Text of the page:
The Ministry of Health has received an Australian donation of 33 freezers to assist with keeping certain Covid-19 vaccines at temperatures of -80C as well as 100 freezers that can chill their contents to -20C.
According to a press release issued by the Australian embassy on February 28, Australia provided the freezers to support Cambodia’s efforts to provide Covid-19 vaccines to its people.
It said the freezers, delivered in partnership with UNICEF, are essential equipment to strengthen Cambodia’s cold chain capacity.
Australian ambassador Pablo Kang said a little over one year ago that the Cambodian government and its partners began a very successful vaccination programme that has reached almost the entire adult population with over half of them given booster shots.
Health minister Mam Bun Heng received the ULT freezers in a handover ceremony attended by Kang and UNICEF representative in Cambodia Foroogh Foyouzat.
“Booster shots are an important part of the global vaccination effort to reduce severe illness and deaths from Covid-19. I encourage all eligible Cambodians to receive a booster to protect yourselves and your family,” Kang said.
According to the embassy, the 133 freezers are part of a larger A$35.7 million (US$26 million) package of support from Australia to be delivered in partnership with UNICEF.
This package includes the 2.35 million doses of Pfizer-BioNTech vaccines delivered to the Kingdom in December.
The new ULT freezers will enable longer-term storage of Pfizer-BioNTech vaccines in every province, including the most remote areas. UNICEF teams will help to install the equipment, provide training for its use and monitor its impact.
The equipment will continue to strengthen the nation’s healthcare system in the future, according to the press release.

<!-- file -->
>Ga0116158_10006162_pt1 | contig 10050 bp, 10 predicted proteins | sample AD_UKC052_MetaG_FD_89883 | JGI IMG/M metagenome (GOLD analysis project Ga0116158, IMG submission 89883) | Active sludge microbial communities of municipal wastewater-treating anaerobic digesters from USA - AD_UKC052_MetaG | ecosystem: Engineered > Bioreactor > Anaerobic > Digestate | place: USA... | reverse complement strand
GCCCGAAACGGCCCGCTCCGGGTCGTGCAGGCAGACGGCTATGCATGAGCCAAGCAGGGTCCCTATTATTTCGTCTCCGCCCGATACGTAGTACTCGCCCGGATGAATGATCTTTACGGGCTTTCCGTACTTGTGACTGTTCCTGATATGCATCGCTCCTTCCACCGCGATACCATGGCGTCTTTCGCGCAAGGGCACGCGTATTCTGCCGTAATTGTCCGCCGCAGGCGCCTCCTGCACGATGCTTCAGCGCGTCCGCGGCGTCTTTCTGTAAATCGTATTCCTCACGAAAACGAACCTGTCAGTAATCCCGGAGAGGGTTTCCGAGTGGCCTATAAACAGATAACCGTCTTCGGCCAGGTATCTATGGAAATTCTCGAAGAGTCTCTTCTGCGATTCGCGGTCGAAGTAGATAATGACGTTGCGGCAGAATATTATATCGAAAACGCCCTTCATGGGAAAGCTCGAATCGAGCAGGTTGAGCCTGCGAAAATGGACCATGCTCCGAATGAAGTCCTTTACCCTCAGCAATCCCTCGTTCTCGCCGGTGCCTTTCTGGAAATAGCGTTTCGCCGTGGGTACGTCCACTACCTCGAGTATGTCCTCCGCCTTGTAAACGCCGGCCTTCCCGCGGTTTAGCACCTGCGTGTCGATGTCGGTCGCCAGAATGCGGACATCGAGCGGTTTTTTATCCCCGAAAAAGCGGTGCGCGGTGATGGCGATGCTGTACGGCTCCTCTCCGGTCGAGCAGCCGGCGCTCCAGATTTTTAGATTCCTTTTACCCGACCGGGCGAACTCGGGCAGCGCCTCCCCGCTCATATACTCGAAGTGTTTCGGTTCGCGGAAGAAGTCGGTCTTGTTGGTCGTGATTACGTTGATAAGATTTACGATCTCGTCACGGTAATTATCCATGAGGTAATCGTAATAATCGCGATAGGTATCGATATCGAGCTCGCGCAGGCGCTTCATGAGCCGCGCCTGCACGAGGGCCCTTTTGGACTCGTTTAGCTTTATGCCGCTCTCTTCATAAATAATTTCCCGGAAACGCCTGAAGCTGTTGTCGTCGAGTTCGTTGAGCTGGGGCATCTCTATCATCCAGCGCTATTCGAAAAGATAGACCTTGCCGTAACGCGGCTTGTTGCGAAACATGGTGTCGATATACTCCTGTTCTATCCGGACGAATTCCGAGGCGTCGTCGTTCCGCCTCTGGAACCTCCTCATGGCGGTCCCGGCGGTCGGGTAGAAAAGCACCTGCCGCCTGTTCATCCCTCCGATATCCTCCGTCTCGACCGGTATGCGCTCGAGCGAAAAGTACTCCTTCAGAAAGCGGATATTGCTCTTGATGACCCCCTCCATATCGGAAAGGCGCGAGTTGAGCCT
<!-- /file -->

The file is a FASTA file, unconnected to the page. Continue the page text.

Kang noted that Australia was appreciative of the health ministry’s and UNICEF’s efforts to work directly with communities to identify and reach the most vulnerable populations.
“We are pleased to assist the ministry and ensure an equitable and socially inclusive campaign,” he said.
Foyouzat said UNICEF is proud to have worked side-by-side with partners like the Australian embassy on Cambodia’s world-leading vaccination drive.
With generous donations from Australia, UNICEF would be able to continue supporting Cambodia’s fight against Covid-19 and also strengthening the health system beyond the pandemic, she said.
“This additional cold chain capacity will be invaluable to Cambodia’s health services for many years ahead by improving routine immunisation access for children and saving countless young lives. We’re grateful to have played a part in this legacy for the future,” she said.
Bun Heng emphasised that the noble generosity of the government and people of Australia would always be remembered by Cambodia and its health officials as well as the victims of Covid-19.
“I would like to call on all people to get booster shots even though they have already been vaccinated. And please strictly implement the three dos and three don’ts preventive measures every day,” he said.
The three do rules are wear a mask, wash hands frequently with alcohol or gel, and keep social distance of at least 1.5m. The three don’ts are avoidance of enclosed spaces, crowded places and close contact such as a hug or handshake.